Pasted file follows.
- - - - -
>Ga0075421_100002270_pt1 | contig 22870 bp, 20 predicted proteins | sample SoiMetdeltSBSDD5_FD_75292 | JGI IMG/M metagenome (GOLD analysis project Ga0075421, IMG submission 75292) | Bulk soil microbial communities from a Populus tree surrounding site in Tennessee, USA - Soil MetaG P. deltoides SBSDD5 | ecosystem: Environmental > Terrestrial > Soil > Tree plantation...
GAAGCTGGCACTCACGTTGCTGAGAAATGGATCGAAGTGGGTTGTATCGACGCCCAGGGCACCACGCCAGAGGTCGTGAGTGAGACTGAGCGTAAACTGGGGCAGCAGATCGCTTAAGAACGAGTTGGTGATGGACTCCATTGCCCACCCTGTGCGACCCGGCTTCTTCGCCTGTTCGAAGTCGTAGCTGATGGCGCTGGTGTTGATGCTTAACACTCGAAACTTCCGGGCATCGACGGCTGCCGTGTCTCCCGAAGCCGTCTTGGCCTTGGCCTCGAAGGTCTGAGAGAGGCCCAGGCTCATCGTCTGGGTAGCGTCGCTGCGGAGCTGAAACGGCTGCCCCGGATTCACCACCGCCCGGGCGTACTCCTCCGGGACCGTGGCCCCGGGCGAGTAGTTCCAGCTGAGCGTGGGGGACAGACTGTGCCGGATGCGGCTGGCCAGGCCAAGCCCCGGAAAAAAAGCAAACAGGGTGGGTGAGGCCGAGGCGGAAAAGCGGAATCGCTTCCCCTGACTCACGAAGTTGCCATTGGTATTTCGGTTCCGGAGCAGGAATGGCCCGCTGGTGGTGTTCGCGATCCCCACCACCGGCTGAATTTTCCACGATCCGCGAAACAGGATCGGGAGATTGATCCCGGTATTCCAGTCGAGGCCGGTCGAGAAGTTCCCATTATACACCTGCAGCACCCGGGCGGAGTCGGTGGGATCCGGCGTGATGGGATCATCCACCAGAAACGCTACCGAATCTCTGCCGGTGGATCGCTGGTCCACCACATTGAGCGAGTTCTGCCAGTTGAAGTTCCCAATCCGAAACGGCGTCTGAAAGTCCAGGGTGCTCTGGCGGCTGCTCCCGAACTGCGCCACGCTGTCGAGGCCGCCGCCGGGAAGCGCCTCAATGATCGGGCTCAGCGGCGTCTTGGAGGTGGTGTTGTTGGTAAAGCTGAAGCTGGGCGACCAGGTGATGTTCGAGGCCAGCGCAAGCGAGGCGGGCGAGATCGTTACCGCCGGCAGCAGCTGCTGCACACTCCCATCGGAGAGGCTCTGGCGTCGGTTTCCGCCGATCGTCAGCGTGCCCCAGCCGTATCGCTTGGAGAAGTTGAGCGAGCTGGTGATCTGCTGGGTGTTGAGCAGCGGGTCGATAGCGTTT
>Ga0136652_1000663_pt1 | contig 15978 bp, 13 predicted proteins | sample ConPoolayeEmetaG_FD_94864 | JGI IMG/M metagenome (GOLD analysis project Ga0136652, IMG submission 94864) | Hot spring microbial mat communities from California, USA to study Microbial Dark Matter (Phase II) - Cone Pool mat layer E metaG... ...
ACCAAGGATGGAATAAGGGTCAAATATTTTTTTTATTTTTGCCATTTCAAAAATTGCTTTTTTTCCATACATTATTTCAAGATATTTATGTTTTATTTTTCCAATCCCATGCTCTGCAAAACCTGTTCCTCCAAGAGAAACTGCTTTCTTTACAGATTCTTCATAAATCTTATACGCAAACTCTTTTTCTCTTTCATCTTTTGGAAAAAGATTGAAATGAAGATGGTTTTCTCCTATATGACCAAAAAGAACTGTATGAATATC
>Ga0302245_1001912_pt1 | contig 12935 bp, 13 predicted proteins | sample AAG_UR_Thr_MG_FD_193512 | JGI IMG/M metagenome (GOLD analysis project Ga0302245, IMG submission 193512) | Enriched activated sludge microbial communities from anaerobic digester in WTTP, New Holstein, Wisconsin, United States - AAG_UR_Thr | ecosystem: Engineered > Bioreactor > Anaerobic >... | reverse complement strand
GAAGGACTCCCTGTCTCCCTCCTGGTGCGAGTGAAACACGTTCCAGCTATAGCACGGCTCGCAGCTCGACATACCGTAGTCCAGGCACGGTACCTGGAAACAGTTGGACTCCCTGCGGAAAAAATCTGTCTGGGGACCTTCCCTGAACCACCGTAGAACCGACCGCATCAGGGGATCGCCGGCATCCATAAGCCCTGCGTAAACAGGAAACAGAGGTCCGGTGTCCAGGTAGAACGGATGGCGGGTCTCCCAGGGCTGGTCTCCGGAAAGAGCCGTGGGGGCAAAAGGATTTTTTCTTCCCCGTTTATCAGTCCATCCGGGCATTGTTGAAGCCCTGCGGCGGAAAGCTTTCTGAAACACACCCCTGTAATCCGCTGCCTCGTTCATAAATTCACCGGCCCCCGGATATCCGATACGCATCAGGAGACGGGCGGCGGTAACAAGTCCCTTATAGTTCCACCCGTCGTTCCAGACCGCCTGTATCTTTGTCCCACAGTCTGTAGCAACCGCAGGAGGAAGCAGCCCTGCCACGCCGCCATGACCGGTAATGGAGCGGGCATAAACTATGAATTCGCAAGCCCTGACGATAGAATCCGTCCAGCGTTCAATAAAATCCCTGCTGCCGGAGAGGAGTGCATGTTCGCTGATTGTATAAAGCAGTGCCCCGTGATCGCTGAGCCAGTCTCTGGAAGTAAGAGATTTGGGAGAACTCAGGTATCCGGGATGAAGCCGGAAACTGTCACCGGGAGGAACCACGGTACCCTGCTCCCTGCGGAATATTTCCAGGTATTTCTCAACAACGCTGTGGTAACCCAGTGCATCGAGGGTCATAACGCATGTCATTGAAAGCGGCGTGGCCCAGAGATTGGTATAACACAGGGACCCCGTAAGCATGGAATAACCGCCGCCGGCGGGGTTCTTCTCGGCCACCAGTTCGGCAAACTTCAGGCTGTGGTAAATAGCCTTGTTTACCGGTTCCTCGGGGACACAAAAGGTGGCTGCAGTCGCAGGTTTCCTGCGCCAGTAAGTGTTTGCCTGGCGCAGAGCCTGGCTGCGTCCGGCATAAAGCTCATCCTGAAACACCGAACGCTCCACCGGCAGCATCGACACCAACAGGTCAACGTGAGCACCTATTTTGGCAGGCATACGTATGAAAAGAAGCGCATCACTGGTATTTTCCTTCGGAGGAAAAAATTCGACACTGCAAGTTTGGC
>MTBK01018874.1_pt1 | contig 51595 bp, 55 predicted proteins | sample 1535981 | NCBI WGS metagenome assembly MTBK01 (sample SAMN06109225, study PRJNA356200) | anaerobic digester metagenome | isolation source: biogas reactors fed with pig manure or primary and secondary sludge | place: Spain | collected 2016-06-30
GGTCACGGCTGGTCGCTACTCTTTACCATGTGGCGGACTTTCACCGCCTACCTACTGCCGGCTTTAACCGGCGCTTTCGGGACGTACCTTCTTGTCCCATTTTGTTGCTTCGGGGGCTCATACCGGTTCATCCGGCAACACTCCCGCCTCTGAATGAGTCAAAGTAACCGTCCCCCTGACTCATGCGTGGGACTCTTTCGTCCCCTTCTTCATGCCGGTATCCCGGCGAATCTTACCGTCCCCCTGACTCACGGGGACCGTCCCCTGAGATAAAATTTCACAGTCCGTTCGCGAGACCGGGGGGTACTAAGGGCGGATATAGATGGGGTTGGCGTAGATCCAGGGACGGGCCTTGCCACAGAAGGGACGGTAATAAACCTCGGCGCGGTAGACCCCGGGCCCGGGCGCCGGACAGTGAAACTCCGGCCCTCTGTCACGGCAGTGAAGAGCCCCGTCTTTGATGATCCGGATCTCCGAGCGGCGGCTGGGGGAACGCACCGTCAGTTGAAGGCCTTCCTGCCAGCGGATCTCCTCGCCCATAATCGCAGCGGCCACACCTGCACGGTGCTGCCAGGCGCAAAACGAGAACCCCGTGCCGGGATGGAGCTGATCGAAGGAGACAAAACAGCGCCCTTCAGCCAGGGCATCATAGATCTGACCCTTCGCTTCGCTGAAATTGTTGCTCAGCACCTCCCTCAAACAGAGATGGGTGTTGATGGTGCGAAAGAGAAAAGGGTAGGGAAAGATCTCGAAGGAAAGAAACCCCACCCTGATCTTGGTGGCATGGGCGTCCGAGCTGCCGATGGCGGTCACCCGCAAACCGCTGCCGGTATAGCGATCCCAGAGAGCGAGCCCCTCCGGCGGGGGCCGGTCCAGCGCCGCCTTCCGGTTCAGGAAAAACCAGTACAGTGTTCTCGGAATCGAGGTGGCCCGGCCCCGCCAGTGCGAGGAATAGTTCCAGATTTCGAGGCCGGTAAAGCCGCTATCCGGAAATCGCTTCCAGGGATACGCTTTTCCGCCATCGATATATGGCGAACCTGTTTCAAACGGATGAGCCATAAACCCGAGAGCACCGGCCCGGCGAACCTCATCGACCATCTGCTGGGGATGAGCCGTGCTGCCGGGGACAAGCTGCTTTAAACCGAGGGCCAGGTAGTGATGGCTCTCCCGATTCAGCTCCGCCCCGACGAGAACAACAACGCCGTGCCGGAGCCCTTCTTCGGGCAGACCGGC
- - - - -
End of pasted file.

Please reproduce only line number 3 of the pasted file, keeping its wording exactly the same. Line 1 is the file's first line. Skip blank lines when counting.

>Ga0136652_1000663_pt1 | contig 15978 bp, 13 predicted proteins | sample ConPoolayeEmetaG_FD_94864 | JGI IMG/M metagenome (GOLD analysis project Ga0136652, IMG submission 94864) | Hot spring microbial mat communities from California, USA to study Microbial Dark Matter (Phase II) - Cone Pool mat layer E metaG... ...